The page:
Life is short. Go places

November 23, 2014

This is a story about the Gonce family, who live in Oak Grove, Mississippi.  They are discoverers.  Daughters, Lauren and Leslie started out on a trip to Chicago to visit The American Girl store.  Their mom and dad, Chris and Leslie, took some detours along the way.  This is how adventures begin, taking the road less traveled, the blue highways. 

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For the past seven summers, the Gonce’s, along with Chris’ parents, have traveled to different regions of the United States for their family vacations.  When they returned this summer, they had visited all fifty states.

Leslie Gonce wrote some notes when the local paper, The Lamar Times, called for an interview.  Her story illustrates the power of travel:

 “Chris began planning our driving route - and decided there was much more to see on the way to Chicago. I think this would probably be the point at which he had the vision to show Lauren & Ashley their country – every one of the 50 states. And, he put a time limit on it.  His idea was to complete it by the time L & A were out of high school. (Which he has accomplished, by the way! Lauren will graduate in 2016.) But, as much as it was about actually experiencing all 50 states, it has been more about our family.  The time we've spent together has made us richer.  The memories we've made cannot be taken from any of us. Any day of the week, I can wander through memories and slow the years that seem to have passed by so quickly.

We completed our grand quest this summer when we traveled to Hawaii.  We were able to explore Oahu, Maui, the Big Island, and Moloka'i. So, our journey culminated with seeing the 50th of the United States!”

This story came to my attention through our customer service team because the Gonce’s always stayed in Marriott hotels along the way.  (I assume and hope they’re Rewards members.) Their trips took them “from sea to shining sea.”  Favorite places included: Mt. McKinley in Alaska, Alcatraz, 9/11 Memorial, Pearl Harbor, and sunrises and sunsets from all over the States. 

Most summers, when my children were young, Donna and I piled them in to the car and headed up to New Hampshire. A road trip with family is indeed memorable.  It’s even more memorable when you see our entire country one state at a time, stopping to smell the roses.  I can tell that the Gonce’s are a very close family.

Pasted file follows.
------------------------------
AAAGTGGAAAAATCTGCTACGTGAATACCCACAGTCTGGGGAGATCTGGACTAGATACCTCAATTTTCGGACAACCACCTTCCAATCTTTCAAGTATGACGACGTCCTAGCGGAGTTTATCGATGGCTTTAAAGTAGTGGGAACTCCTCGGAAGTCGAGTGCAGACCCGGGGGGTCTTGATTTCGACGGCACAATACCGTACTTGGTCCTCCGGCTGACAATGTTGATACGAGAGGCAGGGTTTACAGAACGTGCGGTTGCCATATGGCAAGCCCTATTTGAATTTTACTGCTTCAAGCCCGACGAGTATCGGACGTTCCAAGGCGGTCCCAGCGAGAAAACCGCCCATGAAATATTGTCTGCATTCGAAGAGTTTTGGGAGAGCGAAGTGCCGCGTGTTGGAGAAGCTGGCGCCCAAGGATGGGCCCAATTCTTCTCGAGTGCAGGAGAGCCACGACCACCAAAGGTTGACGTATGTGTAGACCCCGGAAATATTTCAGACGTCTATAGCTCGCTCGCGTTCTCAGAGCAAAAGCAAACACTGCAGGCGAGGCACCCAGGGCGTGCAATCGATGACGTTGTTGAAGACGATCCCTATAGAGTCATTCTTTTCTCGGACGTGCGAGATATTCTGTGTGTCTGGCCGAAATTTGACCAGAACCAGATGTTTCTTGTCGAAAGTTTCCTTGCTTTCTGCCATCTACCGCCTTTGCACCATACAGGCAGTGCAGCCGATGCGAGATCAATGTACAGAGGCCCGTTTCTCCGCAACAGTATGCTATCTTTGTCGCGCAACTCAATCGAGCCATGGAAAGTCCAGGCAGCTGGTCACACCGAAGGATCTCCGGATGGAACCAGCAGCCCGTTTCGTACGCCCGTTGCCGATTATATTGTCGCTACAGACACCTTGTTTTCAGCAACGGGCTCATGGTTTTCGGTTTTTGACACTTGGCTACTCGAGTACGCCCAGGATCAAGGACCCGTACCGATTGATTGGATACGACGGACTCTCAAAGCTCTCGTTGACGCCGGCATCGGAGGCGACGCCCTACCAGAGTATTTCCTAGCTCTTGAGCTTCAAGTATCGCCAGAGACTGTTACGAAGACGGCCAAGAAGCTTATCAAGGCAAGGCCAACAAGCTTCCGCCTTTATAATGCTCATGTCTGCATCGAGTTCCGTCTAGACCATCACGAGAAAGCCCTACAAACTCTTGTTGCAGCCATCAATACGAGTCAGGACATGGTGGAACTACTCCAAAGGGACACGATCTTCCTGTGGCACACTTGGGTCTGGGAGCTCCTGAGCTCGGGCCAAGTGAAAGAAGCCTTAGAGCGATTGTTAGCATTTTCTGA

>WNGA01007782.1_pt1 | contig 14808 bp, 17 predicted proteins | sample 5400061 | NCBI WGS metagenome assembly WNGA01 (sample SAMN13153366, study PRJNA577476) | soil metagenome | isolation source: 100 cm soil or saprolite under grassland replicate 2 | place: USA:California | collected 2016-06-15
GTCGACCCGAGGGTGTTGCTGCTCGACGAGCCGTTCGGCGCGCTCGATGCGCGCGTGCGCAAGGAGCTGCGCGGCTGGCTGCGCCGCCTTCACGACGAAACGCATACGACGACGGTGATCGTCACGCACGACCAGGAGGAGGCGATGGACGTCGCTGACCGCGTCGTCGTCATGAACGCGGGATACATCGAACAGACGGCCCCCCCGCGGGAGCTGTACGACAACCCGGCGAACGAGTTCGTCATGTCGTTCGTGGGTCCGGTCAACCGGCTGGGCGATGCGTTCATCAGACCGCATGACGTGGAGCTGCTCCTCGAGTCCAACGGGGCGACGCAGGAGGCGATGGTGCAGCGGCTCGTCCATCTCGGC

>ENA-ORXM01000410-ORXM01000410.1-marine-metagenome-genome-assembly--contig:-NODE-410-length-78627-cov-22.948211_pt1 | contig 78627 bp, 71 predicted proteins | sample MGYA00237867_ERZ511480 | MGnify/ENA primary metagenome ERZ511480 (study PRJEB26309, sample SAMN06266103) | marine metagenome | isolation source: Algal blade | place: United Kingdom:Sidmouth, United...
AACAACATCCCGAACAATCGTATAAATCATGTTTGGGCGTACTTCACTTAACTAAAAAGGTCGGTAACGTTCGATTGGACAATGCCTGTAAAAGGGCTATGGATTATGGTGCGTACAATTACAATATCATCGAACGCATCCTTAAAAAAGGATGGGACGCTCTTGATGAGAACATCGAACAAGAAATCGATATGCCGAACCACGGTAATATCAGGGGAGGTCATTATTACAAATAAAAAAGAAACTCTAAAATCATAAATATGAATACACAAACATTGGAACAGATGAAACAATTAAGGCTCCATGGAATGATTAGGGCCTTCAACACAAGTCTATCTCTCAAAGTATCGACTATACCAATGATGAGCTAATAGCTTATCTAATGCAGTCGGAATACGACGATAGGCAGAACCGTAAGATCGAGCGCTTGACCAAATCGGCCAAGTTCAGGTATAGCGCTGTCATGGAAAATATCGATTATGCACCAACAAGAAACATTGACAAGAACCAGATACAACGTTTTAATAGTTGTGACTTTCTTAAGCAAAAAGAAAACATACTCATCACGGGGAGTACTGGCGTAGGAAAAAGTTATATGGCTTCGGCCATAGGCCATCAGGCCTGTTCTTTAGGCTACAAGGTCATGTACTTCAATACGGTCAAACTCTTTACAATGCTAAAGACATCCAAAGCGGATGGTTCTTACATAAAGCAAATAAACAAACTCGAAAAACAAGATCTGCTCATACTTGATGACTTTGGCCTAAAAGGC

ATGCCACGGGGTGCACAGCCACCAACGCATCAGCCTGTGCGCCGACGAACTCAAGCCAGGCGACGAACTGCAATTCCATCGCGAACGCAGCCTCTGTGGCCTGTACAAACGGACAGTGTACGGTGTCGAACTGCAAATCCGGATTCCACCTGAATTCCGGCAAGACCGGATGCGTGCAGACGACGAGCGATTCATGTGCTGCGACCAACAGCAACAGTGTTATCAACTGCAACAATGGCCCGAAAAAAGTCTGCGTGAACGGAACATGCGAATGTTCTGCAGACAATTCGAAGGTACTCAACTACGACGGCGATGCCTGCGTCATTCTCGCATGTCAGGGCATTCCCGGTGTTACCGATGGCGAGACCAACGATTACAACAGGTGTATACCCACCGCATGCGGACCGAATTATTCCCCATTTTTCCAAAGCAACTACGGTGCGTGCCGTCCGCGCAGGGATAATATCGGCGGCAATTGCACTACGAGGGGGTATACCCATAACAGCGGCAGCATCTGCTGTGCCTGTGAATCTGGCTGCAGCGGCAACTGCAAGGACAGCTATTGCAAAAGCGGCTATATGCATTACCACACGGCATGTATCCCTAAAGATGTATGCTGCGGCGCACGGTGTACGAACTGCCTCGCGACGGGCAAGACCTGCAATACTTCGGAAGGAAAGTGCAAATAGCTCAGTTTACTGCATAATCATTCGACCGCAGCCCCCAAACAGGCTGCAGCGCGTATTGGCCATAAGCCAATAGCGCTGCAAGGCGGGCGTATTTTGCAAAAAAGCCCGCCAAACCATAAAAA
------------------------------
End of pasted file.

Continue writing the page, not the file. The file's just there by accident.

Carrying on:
The Gonce’s live by a few sayings – “collect memories, not things.” Leslie wrote this saying after finishing the fifty-state sojourn:

"Life is short. Go all the places." – Leslie Gonce

Sounds like a good tagline for a hotel company.  Congratulations on a memorable achievement.

I’m Bill Marriott and thanks for helping me keep Marriott on the Move.   

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A great post.... I think it's importnat for everyone to travel, but especially parents. One of the greatest gifts I give my son is exposing him to as many different people and places as I can. Not only does it teach him tolerance, curiousity, adventure, etc, but it helps him understand my job in the hotel industry and gives us something to bond over. I think going to all 50 states is a great goal (and visiting every continent, if you are able!)

Thank you for sharing Mr. Marriott. My fondest memories are from our road trips when I was a child. My three sisters and I before the break of dawn in the back seat of the wagon all sleeping shoulder to shoulder. The best part was when you woke up and tried to figure which state was in our view. I appreciate you bringing that wonderful memory front of mind for me. I do the same with my son and we love our road trips to Florida and beyond! I truly love working for our company because it always feels like home...

Nancy Ross

Thank you for your stories. It is true memories last forever like families they are comforting to have in the back of your mind when you are alone or need solace.


Mr. Marriott, I say exactly the same thing, but since I have visited all 50 states and most of the US possessions, I say "go places internationally." So, we just returned from visiting Rapa Nui and then staying in the Santiago, Chile Marriott. I always stay in Marriott properties, but the number of them keeps rising so steeply, I can't stay at all of them in one lifetime!

Life is certainly short. I like to travel to places that are not touristy. My husband and I drove all over Georgia and South Carolina, staying in Marriott(s) of course, and got a taste of how poor some parts of our country are. It was heart-breaking to see the 'other side of America' that seemed poorer than some parts of India. The way I choose places to travel, is by interesting newspaper articles about incidents in various non-touristy places. I decided on interior Georgia since I had read people sell boiled peanuts in 3 cauldrons (Spicy, non-spicy and cajun) on roadsides. When I went there to experience eating these delicious peanuts and interviewing these small business owners - I realized sadly that these peanuts are actually grown in China. These interior roads in Georgia are so deserted that these business owners are actually losing money. Unfortunately, their math was not good and it is going to take them a long time to realize their little business is actually making them poorer. Peace Corps volunteers are needed right here in our country.
My recent travel was to Southern Nevada, that has changed a lot in the last few years. It has become very upscale to my pleasant surprise. The Marriott Towne Place here has really good service. Kudos to the staff here.
Love your blogs Mr.Bill.

Indu Jayakumar
San Jose, California

Thanks, Bartell! I hope you get to do it - it truly is AMAZING all the US has to offer!

I would like to see all fifty states with my family. I believe that is extremely important. Go Gonce's!